Moviegoers can be pretty critical about films, but they love their popcorn. Concessions continue to be the lion's-share of profits for the theater owner and operators and a book, Popped Culture, offers a rare social history of popcorn in America, with particular interest in movie theater popcorn.
The book, profiled in the Oct. 4 edition of The New York Times, introduces a widow named Julia Braden, who in the 1920s convinced reluctant theater owners to let her set up a popcorn stand in the lobby of a Kansas City, Mo., movie house. By 1931, she owned stands in or near four movie theaters and made more than than $14,400 a year—the equivalent of $336,000 in today's dollars.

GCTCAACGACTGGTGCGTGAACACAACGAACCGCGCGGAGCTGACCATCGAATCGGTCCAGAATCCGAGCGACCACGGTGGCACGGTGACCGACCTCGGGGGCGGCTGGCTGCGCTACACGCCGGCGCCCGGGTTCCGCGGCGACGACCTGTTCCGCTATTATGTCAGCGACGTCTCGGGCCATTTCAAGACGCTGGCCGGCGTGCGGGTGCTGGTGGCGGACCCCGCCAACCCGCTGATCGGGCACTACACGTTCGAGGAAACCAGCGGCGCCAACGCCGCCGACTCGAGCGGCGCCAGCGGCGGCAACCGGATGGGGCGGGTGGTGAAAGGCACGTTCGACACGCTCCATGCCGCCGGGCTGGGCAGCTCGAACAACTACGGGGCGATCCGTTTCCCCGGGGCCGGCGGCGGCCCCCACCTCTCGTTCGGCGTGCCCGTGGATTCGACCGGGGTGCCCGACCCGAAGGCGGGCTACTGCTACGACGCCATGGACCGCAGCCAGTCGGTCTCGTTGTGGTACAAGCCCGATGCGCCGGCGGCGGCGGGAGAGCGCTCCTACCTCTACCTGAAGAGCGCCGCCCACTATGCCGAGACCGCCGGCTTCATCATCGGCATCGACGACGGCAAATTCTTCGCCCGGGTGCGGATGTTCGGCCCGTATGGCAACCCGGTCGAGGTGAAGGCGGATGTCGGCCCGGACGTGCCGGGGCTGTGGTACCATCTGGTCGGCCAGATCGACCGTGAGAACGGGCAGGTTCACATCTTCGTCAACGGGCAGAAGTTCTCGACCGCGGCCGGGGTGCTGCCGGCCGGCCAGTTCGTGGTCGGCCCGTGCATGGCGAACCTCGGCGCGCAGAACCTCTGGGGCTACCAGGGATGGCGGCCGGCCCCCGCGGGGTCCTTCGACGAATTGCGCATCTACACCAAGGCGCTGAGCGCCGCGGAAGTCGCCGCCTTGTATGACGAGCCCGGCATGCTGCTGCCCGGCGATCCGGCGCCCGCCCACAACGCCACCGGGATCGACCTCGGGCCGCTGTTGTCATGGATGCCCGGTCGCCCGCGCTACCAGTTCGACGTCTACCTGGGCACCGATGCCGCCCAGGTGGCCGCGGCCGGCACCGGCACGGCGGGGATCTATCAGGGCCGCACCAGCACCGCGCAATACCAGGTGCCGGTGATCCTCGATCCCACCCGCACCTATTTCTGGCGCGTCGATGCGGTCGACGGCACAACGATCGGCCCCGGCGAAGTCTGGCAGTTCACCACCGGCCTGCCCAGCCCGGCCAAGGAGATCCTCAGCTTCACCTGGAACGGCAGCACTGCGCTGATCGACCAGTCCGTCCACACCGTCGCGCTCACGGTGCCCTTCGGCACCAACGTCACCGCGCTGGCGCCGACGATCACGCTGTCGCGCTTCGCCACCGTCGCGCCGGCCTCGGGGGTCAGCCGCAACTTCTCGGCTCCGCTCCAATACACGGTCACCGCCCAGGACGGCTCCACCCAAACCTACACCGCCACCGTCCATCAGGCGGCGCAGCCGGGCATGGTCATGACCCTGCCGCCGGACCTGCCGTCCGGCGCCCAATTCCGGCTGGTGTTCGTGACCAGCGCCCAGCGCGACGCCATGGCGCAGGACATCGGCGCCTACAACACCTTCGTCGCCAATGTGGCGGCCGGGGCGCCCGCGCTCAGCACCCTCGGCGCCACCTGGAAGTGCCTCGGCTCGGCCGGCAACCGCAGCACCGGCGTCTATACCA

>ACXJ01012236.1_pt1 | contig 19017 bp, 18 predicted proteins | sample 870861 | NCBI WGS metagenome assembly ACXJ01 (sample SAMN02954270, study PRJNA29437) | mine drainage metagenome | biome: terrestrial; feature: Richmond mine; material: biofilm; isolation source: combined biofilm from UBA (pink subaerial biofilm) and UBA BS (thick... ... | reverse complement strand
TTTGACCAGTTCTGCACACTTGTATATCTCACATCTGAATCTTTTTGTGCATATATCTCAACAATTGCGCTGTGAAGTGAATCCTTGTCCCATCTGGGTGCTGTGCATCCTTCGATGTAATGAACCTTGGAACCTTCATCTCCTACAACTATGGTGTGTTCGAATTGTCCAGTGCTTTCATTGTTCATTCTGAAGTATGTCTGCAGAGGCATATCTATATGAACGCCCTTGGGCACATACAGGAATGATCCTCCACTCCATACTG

According to the Times, today's movie theaters "reap as much as 85 percent of their profits from concession sales."
Theater owners originally cringed at the idea of customers spilling popcorn on their floors, but once they saw the money rolling in from popcorn sales, "who cared about the rugs?" reports the Times.
According to one depression-era entrepreneur, "Find a good popcorn location and build a theater around it."